Kevin Nolan’s Valley View: Charlton Athletic 4-0 Havant & Waterlooville

Kevin Nolan's Valley View

The Addicks notched up their first FA Cup win in three years yesterday – but managed to make hard work of it for much of the match. KEVIN NOLAN breathes a sigh of relief.

Still on the right side of 40, Johnnie Jackson has more than a little of the old school about him.

He’s no dyed-in-the-wool reactionary but comes across as a straightforward bloke who calls it as he sees it. And when he claimed during the week to respect the FA Cup and all it once stood for, he was taken at face value. His own failure to make it as far as the semi-finals apparently still rankles.

For this first-round tie against Havant & Waterlooville, who currently sit in 10th place in the National League South table, Jackson boldly named a side which featured nine changes from the team which went toe-to-toe with Rotherham United three days previously.

Akin Famewo and Jayden Stockley were the sole survivors but all nine newcomers were unarguably first team squad members.

On paper, at least, his team had more than enough about it to see off H&W comfortably. In no way was Jackson showing disrespect to either Saturday’s visitors or the competition itself.

But while the one-sided scoreline ultimately vindicated his judgement, it took Charlton until deep into the second half to demonstrate their pedigree. And until they did, they were bloody awful. Dreadful. Woeful. Pitiful. Lots of other words which fail me now. Provide your own if you like.

Pokerfaced on the sideline, the Addicks’ youthful boss was facing a gauntlet of disapproving hindsight as an inconvenient replay at the romantically named Draper Tools Community Stadium loomed over him.

Then his inspired introduction of Elliot Lee and Ben Watson for the misfiring Albie Morgan and Harry Arter changed everything. Suddenly the clouds rolled away, Charlton clicked and the Hawks abruptly turned into sitting ducks.

The tempo changed and so did the mood among 2,991 home fans, a meagre gathering which drew the disapproval of H&W manager Paul Doswell, who had been looking forward to a nice little earner as well as an enjoyable day in the capital. He seemed more disappointed by the gate than the result.

The first half can be dealt with briskly. Possession was hogged by the hosts who passed their way painstakingly over the halfway line, horsed around for a while, then headed back to their own territory where they set up again before repeating the process.

There were innocuous shots at goal from Charlie Kirk, with deputy right back Sean Clare the pick of a poor bunch, Arter and Morgan. But the nearest anyone came to a goal was visiting defender Josh Passley, whose shot/cross caused Stephen Henderson brief concern before drifting harmlessly off target. Rarely was an interval more keenly anticipated.

Jackson’s half-time talk was no doubt slightly salty in tone. It certainly galvanised Corey Blackett-Taylor who, after spending the first session in Joe Newton’s pocket, began to terrorise the left back. Electric acceleration set up a venomous drive which grazed the bar.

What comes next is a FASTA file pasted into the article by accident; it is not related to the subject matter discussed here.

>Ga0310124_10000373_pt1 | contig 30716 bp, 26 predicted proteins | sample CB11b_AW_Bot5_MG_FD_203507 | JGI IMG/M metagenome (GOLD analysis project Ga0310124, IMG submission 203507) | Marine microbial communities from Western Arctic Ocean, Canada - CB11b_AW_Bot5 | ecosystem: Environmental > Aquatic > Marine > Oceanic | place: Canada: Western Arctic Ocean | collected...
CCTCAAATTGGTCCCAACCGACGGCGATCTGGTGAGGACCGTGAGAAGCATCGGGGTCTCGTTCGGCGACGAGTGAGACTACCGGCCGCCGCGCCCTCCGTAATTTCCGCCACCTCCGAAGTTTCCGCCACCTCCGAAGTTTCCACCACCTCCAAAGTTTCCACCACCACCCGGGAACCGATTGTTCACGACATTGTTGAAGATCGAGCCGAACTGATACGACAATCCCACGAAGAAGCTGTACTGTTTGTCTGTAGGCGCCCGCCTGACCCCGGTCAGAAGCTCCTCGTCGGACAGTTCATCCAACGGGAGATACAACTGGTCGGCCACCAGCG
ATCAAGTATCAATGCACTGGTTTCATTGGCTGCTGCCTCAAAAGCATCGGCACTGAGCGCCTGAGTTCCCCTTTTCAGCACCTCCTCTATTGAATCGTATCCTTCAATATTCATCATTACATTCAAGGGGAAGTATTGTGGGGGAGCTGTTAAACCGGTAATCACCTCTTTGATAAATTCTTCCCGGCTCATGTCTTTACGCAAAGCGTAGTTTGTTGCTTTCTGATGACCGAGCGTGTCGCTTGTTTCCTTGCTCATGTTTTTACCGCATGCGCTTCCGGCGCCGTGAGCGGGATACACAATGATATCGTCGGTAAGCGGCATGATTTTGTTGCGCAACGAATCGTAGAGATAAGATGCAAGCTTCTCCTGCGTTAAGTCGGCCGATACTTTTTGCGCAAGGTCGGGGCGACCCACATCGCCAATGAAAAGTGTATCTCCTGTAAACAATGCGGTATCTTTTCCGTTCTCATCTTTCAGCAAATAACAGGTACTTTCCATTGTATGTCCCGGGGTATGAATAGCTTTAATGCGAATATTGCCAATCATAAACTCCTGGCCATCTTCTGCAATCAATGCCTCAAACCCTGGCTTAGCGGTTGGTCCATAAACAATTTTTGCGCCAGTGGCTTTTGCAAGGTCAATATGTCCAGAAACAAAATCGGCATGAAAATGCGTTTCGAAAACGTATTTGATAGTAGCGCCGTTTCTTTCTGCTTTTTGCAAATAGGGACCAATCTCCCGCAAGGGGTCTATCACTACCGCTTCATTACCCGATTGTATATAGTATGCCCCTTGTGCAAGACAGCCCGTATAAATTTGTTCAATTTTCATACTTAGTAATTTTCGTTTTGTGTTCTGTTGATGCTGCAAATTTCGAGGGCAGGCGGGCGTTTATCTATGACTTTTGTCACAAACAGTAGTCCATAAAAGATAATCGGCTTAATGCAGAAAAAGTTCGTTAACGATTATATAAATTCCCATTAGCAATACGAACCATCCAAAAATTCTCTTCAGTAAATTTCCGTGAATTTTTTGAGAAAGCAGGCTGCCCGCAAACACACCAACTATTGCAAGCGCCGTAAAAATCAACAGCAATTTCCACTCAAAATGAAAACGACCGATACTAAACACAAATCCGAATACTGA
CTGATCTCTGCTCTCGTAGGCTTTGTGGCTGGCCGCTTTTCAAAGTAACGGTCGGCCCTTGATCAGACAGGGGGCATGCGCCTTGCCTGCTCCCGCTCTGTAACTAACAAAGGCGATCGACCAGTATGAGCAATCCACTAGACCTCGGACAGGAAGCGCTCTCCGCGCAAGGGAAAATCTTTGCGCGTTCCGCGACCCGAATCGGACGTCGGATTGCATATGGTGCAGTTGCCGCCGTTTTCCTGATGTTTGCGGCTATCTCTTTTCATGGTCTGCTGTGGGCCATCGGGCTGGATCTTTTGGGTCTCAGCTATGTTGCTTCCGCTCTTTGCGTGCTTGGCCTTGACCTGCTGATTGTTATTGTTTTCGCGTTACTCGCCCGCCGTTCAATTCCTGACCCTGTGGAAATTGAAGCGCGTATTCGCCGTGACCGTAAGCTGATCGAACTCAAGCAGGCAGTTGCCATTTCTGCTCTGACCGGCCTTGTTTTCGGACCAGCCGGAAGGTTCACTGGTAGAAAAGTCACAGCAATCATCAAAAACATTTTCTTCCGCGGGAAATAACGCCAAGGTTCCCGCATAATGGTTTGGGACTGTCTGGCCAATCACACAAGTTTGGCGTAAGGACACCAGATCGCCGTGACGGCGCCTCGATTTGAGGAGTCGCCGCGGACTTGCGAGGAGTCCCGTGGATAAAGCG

And when Stockley headed Arter’s cross tamely wide, the Addicks were showing signs of belated life, interrupted only by the fine save Henderson needed to make from Jake McCarthy’s header.

With the Hawks cheerfully wasting as much time as they dared, a daunting midweek trip to Havant – or is it Waterlooville? – was becoming likely. The visitors in the Jimmy Seed Stand were becoming cheekier by the minute when the roof fell in on them.

The first hammer blow was delivered by Josh Davison, whose task in heading home Kirk’s perfect cross at the far post was simplicity itself. With H&W’s rapidly tiring defence breached, a tide of red shirts flooded through.

Old pro Watson had brought with him a sensible, steadying influence; Lee was more dynamic and began to run his bewildered victims ragged. His nimble feet inside the visitors’ penalty area suckered skipper Joe Oastler into lunging in to bring him down and Stockley claimed his ninth goal of the season from the spot.

Nine minutes later, the scorer moved into double figures by prodding home from two yards after Lee’s whiplashed drive crashed off a post and was kept alive by Pape Souare.

The issue was well and truly decided at that point but there was still time for the most romantic conclusion to a troublesome afternoon. It was scored by Mason Burstow, who celebrated the signing of his first professional contract with his first senior goal. He’s unlikely to forget either the goal or the quality of the strike which produced it.

Having replaced Stockley on 86 minutes, 18 year-old Burstow burst over the halfway line, tearing past both exhausted defenders and supporting teammates, with only one thing on his mind. And that was to hammer an unstoppable drive past Mannion into the keeper’s inviting net.

The first of many, we trust… they don’t all have to be so spectacular, Mason.

Charlton: Henderson, Clare, Famewo, Elewere, Souare (Clayden 87), Arter (Watson 70), Morgan (Lee 70), Blackett-Taylor, Kirk, Davison (Washington 90+4), Stockley (Burstow 86). Not used: McGillivray, Dobson, Pearce, Jaiyesimi. Booked: Elewere, Lee.

Havant & Waterlooville: Mannion, Pasley, Oastler, Green, Magri (Rooney 63), McCarthy, Newton (Rendell 77), Collins (Baggie 77), Gobern, Roberts, Chambers-Parillon (Searle 84).

Referee: Carl Brook. Att: 3,865 (874 visiting).


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